The game setting of the series does however mitigate a lot of other issues I might take this early on were this show presented slightly differently. Basically, there's little hint of conflict or struggle to the plot so far; no real-world worries, and Kaede's already at the point in the virtual world where it seems like nothing can stand against her. However, with it acknowledged that the characters are simply playing a game for fun, not even trapped in it or somesuch situation, it makes the easygoing intent that much more clear. Thus far we have a much breezier fantasy experience than you might first expect, more like a pleasant iyashikei than a serious game-action series.

That tone persists in the second episode, even as that one has far more happening in it than the more leisurely, singular-focused action of the first. We get treated to that aforementioned battle royale event, and then Kaede's friend Risa finally joins her in-game to adventure together. Here BOFURI also demonstrates that it can handle plotlines decentralized from Kaede, as a situational setup conspires to have Risa defeat a big boss by herself to earn her own specialized gear the same way her gal-pal did in the first episode. It presents a much more conventional through-line than the preceding goofiness, and also shows that this series is able to eschew the influence of its forebears and let a secondary character get a win without being carried by the overpowered protagonist. That conventionality does present the possibility of an additional weakness, as the scenes of Risa studying seriously over her stats is far less entertaining and endearing than the flippancy which Kaede went about them with. Hopefully BOFURI realizes what works and doesn't spend too much time on overt game-mechanic elements.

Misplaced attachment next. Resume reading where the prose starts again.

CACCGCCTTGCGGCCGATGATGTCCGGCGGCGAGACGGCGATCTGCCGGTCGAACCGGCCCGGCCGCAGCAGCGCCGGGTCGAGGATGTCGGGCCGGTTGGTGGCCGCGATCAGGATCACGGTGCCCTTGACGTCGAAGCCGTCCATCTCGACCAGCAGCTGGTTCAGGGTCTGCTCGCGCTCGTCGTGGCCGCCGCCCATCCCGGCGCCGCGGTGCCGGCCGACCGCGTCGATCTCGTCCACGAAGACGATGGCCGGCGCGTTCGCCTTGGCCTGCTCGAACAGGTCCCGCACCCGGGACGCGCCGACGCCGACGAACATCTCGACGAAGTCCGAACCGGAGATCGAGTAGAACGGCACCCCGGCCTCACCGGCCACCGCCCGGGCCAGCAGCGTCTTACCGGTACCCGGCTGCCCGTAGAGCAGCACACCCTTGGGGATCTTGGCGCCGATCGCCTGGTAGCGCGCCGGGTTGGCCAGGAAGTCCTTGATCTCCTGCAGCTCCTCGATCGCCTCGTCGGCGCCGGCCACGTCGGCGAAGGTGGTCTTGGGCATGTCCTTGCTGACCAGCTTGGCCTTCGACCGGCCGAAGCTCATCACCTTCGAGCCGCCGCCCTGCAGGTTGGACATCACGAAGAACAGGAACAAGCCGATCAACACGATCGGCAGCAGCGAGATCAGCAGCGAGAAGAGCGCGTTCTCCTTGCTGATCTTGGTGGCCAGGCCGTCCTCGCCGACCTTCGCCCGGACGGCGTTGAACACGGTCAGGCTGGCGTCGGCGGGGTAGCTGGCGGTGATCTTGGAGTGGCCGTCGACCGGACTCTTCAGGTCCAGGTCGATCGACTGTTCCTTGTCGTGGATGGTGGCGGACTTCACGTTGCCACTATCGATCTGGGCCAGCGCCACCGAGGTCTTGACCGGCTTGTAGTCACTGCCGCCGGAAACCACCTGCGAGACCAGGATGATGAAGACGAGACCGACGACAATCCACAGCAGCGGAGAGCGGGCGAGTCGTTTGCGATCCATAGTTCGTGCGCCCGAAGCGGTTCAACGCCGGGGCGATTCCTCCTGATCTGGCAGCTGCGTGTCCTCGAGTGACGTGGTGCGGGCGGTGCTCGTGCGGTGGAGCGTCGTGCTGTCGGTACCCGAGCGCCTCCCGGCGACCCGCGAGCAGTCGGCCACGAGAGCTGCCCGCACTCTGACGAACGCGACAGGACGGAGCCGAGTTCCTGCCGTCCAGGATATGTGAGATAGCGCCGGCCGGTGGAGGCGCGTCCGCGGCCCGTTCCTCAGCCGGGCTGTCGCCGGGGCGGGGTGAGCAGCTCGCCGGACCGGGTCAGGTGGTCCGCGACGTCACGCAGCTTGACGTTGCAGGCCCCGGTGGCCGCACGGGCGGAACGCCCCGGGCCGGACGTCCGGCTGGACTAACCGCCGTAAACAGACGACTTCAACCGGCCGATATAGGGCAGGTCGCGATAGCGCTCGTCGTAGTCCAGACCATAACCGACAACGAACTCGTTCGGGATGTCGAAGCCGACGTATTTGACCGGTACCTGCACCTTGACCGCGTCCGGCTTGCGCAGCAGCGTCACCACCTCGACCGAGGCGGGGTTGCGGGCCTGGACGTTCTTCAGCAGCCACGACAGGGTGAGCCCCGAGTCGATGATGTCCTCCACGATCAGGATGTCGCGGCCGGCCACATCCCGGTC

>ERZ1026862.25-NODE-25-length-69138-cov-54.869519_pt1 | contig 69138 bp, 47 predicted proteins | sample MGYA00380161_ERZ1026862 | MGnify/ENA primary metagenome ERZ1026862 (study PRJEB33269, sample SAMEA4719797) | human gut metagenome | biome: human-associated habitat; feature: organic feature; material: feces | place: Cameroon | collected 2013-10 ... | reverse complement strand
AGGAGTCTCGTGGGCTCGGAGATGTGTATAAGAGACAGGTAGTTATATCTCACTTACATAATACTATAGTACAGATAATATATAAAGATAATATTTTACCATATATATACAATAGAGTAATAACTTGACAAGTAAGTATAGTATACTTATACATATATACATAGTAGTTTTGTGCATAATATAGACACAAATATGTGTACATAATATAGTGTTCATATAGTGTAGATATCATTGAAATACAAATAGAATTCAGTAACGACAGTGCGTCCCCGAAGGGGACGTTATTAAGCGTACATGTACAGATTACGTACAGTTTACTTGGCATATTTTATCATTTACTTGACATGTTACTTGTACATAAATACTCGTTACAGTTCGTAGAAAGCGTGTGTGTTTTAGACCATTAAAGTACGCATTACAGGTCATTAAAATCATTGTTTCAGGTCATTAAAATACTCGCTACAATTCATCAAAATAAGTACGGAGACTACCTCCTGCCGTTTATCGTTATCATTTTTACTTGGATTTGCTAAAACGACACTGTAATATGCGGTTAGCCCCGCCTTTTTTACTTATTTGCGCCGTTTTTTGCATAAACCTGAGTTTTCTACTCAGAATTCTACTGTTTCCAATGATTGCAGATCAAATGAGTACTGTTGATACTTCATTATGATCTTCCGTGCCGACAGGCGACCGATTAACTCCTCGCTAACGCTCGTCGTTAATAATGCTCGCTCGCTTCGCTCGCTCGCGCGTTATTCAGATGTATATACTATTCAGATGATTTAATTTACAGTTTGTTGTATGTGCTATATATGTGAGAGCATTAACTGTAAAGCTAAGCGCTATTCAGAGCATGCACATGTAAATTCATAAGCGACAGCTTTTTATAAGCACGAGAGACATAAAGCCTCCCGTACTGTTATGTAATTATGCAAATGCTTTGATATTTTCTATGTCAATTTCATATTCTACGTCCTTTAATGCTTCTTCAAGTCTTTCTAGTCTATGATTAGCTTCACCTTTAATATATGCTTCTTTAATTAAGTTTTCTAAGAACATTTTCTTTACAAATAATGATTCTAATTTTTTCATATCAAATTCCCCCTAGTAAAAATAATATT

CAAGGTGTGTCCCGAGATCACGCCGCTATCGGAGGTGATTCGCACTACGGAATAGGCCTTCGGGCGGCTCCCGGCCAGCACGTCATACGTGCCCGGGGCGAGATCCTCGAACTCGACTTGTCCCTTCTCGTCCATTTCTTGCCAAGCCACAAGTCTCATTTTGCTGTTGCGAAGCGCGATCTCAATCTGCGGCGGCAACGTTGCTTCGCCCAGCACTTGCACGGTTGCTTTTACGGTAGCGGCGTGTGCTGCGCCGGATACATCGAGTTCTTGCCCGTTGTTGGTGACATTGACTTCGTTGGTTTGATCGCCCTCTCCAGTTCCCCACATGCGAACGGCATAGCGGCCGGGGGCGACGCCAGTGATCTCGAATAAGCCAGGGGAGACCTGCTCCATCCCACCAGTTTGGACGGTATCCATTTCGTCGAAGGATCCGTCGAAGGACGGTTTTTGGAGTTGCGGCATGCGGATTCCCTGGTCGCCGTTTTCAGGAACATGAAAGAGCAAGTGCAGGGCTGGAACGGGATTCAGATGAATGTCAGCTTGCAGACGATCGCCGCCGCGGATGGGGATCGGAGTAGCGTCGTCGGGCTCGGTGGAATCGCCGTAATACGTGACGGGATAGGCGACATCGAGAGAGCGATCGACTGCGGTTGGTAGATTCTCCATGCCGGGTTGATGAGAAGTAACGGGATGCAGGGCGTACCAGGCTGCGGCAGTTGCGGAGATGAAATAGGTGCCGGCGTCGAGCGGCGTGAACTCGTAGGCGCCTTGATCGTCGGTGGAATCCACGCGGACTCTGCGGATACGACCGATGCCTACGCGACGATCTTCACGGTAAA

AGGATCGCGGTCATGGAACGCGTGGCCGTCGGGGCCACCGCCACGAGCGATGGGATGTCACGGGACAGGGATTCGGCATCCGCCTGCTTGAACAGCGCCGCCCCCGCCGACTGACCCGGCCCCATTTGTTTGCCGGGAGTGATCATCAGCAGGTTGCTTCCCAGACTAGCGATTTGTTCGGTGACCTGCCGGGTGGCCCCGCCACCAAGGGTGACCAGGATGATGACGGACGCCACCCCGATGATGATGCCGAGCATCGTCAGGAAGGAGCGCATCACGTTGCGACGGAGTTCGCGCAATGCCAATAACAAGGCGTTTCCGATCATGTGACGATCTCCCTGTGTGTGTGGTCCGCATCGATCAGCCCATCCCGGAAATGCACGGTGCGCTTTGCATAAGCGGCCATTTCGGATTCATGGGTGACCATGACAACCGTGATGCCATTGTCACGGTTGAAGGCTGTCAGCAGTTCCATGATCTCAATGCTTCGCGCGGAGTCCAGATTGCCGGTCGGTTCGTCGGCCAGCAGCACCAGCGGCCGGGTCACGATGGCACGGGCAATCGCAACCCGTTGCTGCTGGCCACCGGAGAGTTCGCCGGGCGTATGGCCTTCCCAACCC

Tying all this together are some surprisingly strong technical merits. It feels less pronounced in the first episode, as Maple sort of lists through the game world on her own, but in the second, especially after Risa joins up and they can play off each other, the character acting and expression work in this show absolutely comes alive. You'll notice things like split-second expressions from Maple at the beginning, a bit where Risa hops off a desk just as Kaede is idly kicking her legs around, or the establishment of the adorable manner in which Risa compensates for Kaede's low speed by literally carrying her. Similarly, the action animation for Risa's fight in the water against the giant fish at the end of episode two has some incredibly smooth effects and dynamic direction. There are a few places where some obvious CGI was used as a shortcut, but for the most part, so far, this is a remarkably strong production for what's ostensibly a silly little game-playing show, and goes a long way to making the anime as fun to watch as it is.

It's hard to say right now exactly where BOFURI will go, perhaps nowhere. But this is a series I can see getting away with that kind of progress-lite flippancy, since its premise and characters are so much fun to spend time with so far. If it can keep up all that charm, it'll be a solid one. For now, I've had a great time with it already just in these first two episodes.


BOFURI: I Don't Want to Get Hurt, so I'll Max Out My Defense. is currently streaming on FUNimation.